EB5 Investors Magazine "Top 25 Awards Edition" Volume 8 Issue 1 | Page 56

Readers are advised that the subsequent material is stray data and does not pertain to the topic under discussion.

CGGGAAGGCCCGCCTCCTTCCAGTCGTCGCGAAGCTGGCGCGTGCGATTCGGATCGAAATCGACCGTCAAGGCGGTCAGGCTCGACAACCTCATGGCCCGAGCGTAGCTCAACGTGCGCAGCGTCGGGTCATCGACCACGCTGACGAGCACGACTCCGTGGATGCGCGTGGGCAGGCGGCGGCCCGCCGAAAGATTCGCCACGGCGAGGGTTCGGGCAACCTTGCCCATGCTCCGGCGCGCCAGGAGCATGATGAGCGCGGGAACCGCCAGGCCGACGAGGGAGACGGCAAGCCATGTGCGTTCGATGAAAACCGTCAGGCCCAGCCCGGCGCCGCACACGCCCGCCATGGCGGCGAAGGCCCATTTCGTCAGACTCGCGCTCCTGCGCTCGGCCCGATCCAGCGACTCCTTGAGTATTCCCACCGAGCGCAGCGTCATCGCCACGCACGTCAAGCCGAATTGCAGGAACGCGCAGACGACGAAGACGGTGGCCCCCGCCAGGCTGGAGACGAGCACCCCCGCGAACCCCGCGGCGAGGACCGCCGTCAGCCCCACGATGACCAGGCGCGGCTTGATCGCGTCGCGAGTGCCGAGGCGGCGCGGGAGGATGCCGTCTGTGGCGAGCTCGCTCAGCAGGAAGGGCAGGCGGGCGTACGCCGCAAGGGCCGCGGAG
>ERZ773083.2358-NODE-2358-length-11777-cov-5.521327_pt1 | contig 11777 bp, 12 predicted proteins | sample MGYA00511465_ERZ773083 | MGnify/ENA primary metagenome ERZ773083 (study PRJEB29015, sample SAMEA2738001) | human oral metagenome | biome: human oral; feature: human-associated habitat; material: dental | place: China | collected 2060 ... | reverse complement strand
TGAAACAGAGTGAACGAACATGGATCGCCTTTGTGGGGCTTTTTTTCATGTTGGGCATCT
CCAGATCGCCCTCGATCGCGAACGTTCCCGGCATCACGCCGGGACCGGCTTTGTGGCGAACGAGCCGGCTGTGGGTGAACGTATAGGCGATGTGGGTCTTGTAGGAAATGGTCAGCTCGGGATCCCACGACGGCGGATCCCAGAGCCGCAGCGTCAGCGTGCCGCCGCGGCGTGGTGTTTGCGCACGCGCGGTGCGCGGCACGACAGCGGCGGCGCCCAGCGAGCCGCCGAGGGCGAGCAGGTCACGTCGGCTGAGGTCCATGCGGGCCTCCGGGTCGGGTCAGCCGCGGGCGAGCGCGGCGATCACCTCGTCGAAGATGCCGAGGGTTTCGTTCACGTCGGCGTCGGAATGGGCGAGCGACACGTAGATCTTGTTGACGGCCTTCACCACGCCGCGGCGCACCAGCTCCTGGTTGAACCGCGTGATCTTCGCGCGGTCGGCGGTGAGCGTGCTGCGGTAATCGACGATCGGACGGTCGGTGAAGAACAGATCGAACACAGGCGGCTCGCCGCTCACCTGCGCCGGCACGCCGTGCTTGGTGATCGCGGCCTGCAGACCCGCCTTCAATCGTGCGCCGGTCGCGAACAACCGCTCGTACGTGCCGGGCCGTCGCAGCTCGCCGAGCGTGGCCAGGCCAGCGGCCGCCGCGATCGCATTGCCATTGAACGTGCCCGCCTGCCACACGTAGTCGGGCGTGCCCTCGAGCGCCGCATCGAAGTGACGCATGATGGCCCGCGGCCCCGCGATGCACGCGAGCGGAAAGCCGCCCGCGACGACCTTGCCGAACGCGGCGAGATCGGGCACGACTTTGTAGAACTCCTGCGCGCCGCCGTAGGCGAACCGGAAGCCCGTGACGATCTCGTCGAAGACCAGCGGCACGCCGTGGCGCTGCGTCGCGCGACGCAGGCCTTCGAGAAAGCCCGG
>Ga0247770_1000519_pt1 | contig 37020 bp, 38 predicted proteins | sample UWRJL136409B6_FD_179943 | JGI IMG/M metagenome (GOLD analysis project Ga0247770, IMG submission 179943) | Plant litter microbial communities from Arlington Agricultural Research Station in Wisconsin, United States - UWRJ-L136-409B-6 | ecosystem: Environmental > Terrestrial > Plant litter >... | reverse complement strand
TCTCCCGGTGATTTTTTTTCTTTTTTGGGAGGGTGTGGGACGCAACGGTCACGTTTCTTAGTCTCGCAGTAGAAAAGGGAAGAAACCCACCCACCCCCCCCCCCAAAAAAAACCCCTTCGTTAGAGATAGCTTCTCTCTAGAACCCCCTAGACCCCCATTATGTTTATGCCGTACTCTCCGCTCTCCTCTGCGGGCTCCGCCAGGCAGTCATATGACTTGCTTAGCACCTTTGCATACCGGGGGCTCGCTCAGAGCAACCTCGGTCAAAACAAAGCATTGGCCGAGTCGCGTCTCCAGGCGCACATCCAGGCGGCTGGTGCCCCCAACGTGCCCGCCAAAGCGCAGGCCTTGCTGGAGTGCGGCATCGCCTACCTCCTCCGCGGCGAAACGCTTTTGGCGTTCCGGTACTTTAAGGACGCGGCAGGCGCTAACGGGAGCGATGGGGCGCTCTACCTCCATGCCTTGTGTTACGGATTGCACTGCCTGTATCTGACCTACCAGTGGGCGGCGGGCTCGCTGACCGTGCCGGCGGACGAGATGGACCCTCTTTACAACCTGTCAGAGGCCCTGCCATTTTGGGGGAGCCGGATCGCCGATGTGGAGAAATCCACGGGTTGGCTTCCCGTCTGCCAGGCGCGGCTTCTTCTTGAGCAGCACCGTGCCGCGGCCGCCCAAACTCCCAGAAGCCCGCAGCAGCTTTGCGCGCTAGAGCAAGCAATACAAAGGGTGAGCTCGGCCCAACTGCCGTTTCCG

TOP LITIGATION AT TORNEYS MATTHEW GALATI M atthew T. Galati is the principal of The Galati Law Firm. Galati has worked in the EB-5 space since early 2011, representing investors and regional centers. Beyond EB-5, Galati represents immigrants from all walks of life, including in family immigration, business startups, E-2 visas, and extraordinary ability cases. Galati’s litigation practice includes representing clients before federal courts, in adversarial agency practice, appellate proceedings and EOIR. Most notably, Galati served as counsel (pro hac vice) in the seminal EB-4 case Shalom Pentecostal Church v. Beers, 2013 WL 12322086 (D.N.J. Sept. 16, 2013) which resulted in the elimination of two USCIS regulations. WHAT NEW TRENDS ARE YOU SEEING WHEN IT COMES TO EB-5 LITIGATION? It was shocking to see the Immigrant Investor Program Office’s lack of productivity in 2019. Predictably, the agency became swamped with litigation which seemed to be the only way for a IRA KURZBAN LITIGATION ATTORNEYS EB5 INVESTORS MAGAZINE case to get attention. I think that initially mandamus cases were easier to settle. However, now, the Department of Justice is taking a more sophisticated, more adversarial approach. We see this with motions to transfer cases and motions to dismiss in increasing frequency. Litigation is not premium processing. It takes a certain mindset to fight these battles and preserve through adversity. Innovation is also a must. WHAT HAS BEEN YOUR MOST IMPACTFUL LITIGATION CASE, AND WHY? Gutta v. Renaud, 2021 WL 533757, (N.D. Cal. 2021). This case involved a group of 22 plaintiffs with delayed I-526s. It was ambitious and aggressive – but it worked! The Court denied USCIS’ efforts to dismiss our case. The agency decided to settle after the decision. Accordingly, every plaintiff will have adjudication before June 30, which has been a major source of anxiety for investors. Beyond that, Gutta helps establish that USCIS’ highly questionable processing times, in and of themselves, cannot be a defense for delay. I am confident that this will be a strong precedent for future mandamus cases. LITIGATION ATTORNEYS EB5 INVESTORS MAGAZINE I ra Kurzban is the founder of the law firm Kurzban, Kurzban, Tetzeli & Pratt, P.A., of Miami, Florida. He is a past- national president of the American Immigration Lawyers Association and is a Fellow of the American Bar Association. He has litigated over 50 federal cases concerning the rights of aliens, including Jean v. Nelson, Commissioner v. Jean, and McNary v. Haitian Refugee Center, Inc., which he argued before the United States Supreme Court. Kurzban is an adjunct faculty member at the University of Miami School of Law. He is the author of Kurzban’s Immigration Law Sourcebook. WHAT NEW TRENDS ARE YOU SEEING WHEN IT COMES TO EB-5 LITIGATION? Due to the failure of the previous administration to adjudicate all benefits cases, including investor cases, the increase in the investment amounts, the downturn in construction generally, and some of the bad actors in the industry, we are seeing far more litigation than ever. Many investors are filing mandamus actions to seek adjudication of I-526s, I-829s and 56 EB5 INVESTORS MAGAZINE to obtain interviews at consulates so they can receive their conditional residence status before the current law expires. We are seeing more investors challenge illegal uses of their funds even where the SEC has not been involved. More lawyers are becoming litigators in light of the current situation. WHAT HAS BEEN YOUR MOST IMPACTFUL LITIGATION CASE, AND WHY? The two most important cases we have litigated over the past two decades are Chang v. U.S., 327 F.3d 911 ; Zhang v. U.S.C.I.S., 978 F.3d 1314 . In Chang v. U.S., we challenged the government’s change in policies in regard to investors who already received their conditional residence status. The Court determined that the government could not retroactively change its policies to deprive a class of 200+ investors of their right to LPR status. The case was ultimately settled and all investors received their “green cards.” In Zhang, we recently successfully challenged the government the view that “cash” did not constitute an investment for immigration purposes if it was a loan that was not fully collateralized.